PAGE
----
May 5, 2012

The Bagnio, 1783 James

The Bagnio, 1783
James Capper

After your arrival at Cairo, I would advise you as well for your health as for pleasure, almost immediately to repair to the Hummam or Bagnio. The Turkish manner of bathing is infinitely superior to any thing of the kind that is now known, or at least practised, in any part of Europe, for even most of the inhabitants of Italy, once so famous for the magnificence of their baths, have long neglected this luxurious but salutary custom. As some of your friends may never have seen a Turkish bagnio, I shall attempt a description of what I used, which was one of the common sort, such as are to be met with in every city of the Levant.

The first room is the undressing chamber which is lofty and spacious. Near the wall is a kind of bench raised about two feet from the floor, and about seven or eight feet wide, so that after bathing a person may lie down upon it full length; the windows are near the top of the room, as well that the wind may not blow upon the bathers when undressed, as for decency’s sake.

After undressing a servant gives you a napkin to wrap round you, and also a pair of slippers, and thus equipped you are conducted through a narrow passage to the steam room or bath, which is a large round room of about twenty-five feet diameter paved with marble, and in the centre of it is a circular bench where you are seated until you find yourself in a profuse perspiration, then your guide or attendant immediately begins rubbing you with his hand covered in a piece of coarse stuff called keffay, and thereby peels off from the skin a kind of scurf, which cannot be moved by washing only.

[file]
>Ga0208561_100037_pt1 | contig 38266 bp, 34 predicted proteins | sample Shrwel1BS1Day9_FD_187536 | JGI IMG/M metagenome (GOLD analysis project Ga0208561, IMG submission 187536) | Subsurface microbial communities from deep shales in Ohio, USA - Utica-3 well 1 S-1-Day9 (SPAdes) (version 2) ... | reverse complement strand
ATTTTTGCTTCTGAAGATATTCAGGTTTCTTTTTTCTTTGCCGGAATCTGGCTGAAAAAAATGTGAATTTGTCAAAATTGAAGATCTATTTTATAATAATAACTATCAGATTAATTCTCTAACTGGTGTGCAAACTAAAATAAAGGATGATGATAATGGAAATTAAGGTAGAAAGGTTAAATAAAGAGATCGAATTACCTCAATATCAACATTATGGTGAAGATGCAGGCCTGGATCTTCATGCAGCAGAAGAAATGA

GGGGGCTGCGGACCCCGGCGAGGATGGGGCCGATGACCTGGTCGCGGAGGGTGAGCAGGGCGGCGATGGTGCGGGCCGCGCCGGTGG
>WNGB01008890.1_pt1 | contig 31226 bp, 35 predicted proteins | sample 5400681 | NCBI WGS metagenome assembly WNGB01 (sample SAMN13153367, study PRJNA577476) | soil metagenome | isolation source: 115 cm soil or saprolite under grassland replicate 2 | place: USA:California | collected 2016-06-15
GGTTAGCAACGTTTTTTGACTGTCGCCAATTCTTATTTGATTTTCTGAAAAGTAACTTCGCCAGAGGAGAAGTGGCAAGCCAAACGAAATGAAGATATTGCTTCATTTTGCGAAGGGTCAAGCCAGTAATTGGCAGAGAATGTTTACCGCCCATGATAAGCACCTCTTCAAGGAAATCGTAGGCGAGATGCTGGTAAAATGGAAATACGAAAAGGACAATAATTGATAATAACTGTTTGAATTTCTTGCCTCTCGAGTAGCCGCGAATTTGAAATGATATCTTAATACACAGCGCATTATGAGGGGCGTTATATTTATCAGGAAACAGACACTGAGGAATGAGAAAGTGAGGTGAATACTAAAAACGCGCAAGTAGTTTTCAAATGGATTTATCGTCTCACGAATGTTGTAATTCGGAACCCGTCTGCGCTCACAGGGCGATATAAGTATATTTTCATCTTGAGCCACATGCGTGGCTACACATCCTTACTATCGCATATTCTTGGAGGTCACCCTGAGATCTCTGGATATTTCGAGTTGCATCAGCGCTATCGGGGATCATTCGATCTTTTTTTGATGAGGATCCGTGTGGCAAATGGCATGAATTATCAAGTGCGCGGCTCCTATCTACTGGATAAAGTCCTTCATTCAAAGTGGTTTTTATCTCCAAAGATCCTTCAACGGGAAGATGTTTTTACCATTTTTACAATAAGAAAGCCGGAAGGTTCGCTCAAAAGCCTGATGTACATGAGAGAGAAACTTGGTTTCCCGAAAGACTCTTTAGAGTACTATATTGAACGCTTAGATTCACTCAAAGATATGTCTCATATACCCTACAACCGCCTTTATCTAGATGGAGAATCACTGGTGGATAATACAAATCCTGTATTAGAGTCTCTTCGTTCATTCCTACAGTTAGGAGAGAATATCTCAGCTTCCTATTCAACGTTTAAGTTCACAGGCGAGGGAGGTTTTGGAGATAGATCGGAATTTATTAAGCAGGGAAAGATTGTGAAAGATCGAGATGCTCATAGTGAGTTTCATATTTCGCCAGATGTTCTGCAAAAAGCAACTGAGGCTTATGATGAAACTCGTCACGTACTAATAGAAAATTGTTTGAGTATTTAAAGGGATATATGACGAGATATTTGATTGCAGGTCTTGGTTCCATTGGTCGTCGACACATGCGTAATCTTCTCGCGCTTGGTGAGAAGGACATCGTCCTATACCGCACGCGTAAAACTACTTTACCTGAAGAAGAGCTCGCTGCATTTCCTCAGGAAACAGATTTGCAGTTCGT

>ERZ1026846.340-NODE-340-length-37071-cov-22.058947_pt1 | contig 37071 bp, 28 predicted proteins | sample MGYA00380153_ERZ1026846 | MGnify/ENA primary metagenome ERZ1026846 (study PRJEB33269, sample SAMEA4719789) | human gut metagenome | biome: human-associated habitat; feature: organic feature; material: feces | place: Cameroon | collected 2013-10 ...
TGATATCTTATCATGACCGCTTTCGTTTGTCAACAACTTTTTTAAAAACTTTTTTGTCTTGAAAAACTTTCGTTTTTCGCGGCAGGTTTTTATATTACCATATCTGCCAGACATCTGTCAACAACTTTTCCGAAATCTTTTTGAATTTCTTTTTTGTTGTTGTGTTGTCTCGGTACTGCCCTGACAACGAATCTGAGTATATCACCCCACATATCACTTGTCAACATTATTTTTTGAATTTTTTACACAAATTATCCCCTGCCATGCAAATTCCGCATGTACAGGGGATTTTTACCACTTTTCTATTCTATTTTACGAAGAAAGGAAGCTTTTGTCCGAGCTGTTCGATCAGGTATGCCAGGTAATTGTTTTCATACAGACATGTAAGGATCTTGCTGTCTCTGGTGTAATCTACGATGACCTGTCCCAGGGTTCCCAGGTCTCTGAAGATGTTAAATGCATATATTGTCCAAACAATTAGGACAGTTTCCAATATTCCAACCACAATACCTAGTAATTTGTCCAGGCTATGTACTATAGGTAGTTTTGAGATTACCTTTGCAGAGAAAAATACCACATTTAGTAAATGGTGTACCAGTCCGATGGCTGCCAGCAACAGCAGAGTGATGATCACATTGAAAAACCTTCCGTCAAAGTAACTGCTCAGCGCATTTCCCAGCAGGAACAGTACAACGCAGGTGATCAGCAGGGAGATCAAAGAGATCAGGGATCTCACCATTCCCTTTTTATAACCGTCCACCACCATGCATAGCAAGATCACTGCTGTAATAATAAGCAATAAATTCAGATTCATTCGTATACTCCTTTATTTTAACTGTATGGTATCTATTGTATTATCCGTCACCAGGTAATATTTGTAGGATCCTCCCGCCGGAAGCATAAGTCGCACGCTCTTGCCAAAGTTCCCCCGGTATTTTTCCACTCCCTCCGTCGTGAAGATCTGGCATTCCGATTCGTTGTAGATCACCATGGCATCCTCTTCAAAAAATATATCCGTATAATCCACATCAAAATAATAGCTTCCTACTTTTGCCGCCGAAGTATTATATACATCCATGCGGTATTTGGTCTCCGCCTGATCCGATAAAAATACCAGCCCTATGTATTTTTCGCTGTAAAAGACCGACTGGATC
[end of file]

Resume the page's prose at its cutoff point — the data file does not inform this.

When he has rubbed you a few minutes he conducts you to a small room, where there is a hot bath about four feet deep and ten feet square, in which he will offer to wash you having his hand covered with a smoother stuff than before; or you may have some perfumed soap given you to wash yourself. After you have remained here as long as is agreeable, you are conducted to another little side room, where you find two cocks of water, the one hot the other cold, which you may throw over yourself with a basin, the water being tempered to any degree of warmth, or perfectly cold if you prefer it.

This being the last ablution, you are then covered with a napkin, and from hence conducted to the undressing room, and placed upon the before-mentioned bench, with a carpet under you and, being extended upon it full length, your attendant again offers to rub you dry with napkins. Some people have their nails cut, and also are shampooed; the Turks generally smoke after bathing and the operation of shampooing; and in about an hour, a few minutes more or less, they commonly dress and go home.


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